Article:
During intermission at “On Golden Pond”, which zoomdune.com saw Sunday on the OneAmerica Stage at Indiana Repertory Theatre, an audience member was overheard remarking that the play which premiered in 1979 on Broadway “holds up well.”
Written by playwright Ernest Thompson, the play was adapted into a 1981 movie starring Katherine Hepburn, Henry Fonda and his daughter Jane. The play has probably been less seen than the film, but the essential story remains the same except for those added scenes that actually make the story stronger.
Thompson’s timeless, heartwarming drama is set in the present in a house on a lake called Golden Pond, in Maine, where the play’s action takes place over a five month period. It’s a place where cranky Norman Thayer (Robert Elliott) and his long-suffering but loving wife Ethel (Darrie Lawrence) have spent forty summers together. From the onset it becomes clear that the aging Norman, who takes pleasure in playing the curmudgeon, is experiencing memory loss which in turn is causing him to feel depressed. His mood and outlook brightens, however, when likeable and impressionable 13-year old Billy (Griffin Grider) comes to visit. The boy is there because the Thayers’ daughter Chelsea (Constance Macy) who is engaged to Billy’s father Bill Ray (Ryan Artzberger) has brought them to the lake house to introduce them to her parents. Soon it becomes clear that there is tension and awkwardness between Norman and Chelsea, but through Billy’s positive influence there is hope that father and daughter can come to an understanding and accept each other. Offering comic relief is Chelsea’s old boyfriend Charlie Martin (Charlie Clark) who daily delivers the Thayers’ mail by boat, giving him an excuse to be treated to biscuits and coffee by Ethel each time he visits.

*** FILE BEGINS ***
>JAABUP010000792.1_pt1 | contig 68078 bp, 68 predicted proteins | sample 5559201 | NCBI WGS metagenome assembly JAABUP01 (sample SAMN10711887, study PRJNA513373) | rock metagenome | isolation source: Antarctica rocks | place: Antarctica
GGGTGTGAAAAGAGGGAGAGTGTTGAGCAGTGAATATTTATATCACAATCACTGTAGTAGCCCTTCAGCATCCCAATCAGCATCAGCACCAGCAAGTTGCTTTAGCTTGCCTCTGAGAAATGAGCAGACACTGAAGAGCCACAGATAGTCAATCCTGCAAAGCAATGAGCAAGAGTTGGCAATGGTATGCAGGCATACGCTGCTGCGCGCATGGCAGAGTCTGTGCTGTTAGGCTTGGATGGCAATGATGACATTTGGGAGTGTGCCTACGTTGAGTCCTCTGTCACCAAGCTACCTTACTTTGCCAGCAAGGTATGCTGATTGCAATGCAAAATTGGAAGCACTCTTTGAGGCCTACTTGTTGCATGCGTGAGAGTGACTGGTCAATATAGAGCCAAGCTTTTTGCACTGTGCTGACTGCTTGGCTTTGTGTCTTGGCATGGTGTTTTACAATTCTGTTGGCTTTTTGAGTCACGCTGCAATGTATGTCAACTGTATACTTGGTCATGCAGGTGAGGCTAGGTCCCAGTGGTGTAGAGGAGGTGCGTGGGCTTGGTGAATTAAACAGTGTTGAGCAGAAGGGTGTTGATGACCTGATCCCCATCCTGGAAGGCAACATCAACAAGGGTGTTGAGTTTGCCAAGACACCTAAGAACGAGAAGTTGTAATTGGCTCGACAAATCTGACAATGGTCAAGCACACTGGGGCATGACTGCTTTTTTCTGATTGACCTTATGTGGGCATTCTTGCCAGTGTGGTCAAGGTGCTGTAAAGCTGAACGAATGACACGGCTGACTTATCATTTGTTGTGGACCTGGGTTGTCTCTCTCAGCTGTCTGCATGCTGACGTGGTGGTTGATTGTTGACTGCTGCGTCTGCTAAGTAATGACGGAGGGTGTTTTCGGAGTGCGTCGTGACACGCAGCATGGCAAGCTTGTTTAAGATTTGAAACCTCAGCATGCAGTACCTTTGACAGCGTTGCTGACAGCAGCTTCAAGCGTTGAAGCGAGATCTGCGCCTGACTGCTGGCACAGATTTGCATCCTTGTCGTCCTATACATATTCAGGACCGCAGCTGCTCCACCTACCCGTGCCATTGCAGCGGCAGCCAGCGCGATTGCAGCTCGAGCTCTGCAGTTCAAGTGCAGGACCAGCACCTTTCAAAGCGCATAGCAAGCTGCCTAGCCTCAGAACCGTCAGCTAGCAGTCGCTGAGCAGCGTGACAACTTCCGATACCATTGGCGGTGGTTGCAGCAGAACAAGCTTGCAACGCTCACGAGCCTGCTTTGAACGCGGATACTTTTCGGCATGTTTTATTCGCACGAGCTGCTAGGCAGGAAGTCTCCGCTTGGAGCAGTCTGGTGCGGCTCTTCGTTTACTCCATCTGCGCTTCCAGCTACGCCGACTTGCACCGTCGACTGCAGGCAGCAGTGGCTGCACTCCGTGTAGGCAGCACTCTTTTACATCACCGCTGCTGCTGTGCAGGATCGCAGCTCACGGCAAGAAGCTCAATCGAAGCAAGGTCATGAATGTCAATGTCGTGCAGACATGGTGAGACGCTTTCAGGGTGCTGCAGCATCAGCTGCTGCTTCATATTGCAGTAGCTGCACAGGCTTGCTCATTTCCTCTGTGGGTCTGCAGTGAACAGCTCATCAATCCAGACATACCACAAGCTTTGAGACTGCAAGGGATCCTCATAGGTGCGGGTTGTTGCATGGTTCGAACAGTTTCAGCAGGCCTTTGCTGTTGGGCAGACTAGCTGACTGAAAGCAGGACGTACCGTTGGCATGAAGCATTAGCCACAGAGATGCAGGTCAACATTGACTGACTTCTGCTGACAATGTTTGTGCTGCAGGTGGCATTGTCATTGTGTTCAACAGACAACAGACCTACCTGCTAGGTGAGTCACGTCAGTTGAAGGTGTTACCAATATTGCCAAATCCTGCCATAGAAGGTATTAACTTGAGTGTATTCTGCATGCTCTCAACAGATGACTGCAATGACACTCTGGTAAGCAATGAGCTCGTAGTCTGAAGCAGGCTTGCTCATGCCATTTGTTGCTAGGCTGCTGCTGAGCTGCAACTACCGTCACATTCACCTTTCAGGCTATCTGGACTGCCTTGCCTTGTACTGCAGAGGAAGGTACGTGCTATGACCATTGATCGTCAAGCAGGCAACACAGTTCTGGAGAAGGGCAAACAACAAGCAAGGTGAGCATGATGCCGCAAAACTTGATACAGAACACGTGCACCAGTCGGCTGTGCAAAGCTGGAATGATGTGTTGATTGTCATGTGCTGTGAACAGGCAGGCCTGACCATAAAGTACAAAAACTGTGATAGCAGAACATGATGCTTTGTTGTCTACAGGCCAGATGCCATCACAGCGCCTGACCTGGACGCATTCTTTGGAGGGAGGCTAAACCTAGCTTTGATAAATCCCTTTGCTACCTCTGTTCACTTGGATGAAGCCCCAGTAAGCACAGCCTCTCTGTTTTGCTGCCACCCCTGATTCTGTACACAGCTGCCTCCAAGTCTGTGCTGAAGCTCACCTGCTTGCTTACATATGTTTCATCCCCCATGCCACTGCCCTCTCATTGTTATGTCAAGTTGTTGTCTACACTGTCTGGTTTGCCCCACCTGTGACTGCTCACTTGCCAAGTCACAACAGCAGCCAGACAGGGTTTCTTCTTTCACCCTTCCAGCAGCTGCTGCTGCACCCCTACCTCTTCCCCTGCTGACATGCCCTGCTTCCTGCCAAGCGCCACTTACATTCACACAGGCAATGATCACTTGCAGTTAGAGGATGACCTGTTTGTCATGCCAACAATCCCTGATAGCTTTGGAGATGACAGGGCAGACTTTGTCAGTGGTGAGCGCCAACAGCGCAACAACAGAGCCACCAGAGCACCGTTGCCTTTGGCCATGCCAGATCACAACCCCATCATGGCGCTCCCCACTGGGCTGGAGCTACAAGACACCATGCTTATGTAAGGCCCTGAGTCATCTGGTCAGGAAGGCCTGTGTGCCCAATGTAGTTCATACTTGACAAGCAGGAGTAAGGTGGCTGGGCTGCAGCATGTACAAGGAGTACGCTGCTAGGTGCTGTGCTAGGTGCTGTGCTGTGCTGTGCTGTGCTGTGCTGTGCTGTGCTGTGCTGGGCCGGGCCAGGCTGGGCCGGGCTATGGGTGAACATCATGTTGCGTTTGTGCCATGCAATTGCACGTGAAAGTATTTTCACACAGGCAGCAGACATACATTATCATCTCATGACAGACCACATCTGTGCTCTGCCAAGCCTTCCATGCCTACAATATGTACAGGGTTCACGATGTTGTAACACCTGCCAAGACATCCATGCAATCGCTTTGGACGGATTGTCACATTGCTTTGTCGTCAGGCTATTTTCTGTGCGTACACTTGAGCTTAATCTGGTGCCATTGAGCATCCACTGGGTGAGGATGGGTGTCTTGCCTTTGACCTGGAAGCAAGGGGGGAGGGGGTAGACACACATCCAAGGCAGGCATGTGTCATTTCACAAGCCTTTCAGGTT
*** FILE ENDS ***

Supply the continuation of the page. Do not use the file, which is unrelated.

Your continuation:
The actors’ performances in the production, solidly directed by IRT artistic director Janet Allen, are uniformly effective.
Lawrence is particularly strong as the fussy homemaker and devoted mother Ethel who lives to please her contrary husband and sees through his feigned negativity to love him for the affectionate, endearing man only she knows him to be.
Elliott successfully manages to infuse his disagreeable character, who is difficult to like, with sympathetic qualities, making it possible to feel empathy for Norman rather than view him as simply one-dimensional. Elliott also shows comic skill and skillful timing in delivering all the one liners that make the show so funny. In terms of believability, however, it was difficult to accept that Elliott, who appears much younger, is in his 80s, which according to the script is Norman’s age. As far as chemistry between Elliot’s Norman and Lawrence’s Ethel, there is total credibility.
Grider as naïve Billy, wishing to project adult coolness by spouting such terms as “suck face” and curse words like “bullshit,” revealed a talent and poise that should bring him plenty of success if he decides to pursue a career as an actor.
There simply aren’t enough positives to describe the magic created by scene designer Robert Koharchik and lighting designer Betsy Cooprider-Bernstein in their replication of everyone’s ideal of what a rustic lake house and surrounding environment should look like. Their combined efforts result in a realistic setting, with studied detail, that is quite breathtaking. Enhancing the production’s visual impact is Richard K. Thompson’s mood-setting sound design featuring Bloomington singer-songwriter Carrie Newcomer’s poetic, folk-flavored tunes.
Just about anyone who is part of a family unit will identify with the very relatable “On Golden Pond” with its themes of aging, family dynamics, multigenerational differences and the impact of divorce. In terms of its lessons, living in the moment and not taking one’s family for granted are its most obvious.
For tickets and information about Indiana Repertory Theatre’s “On Golden Pond” which continues through May 10, call (317) 635-5252 or visit irtlive.com.
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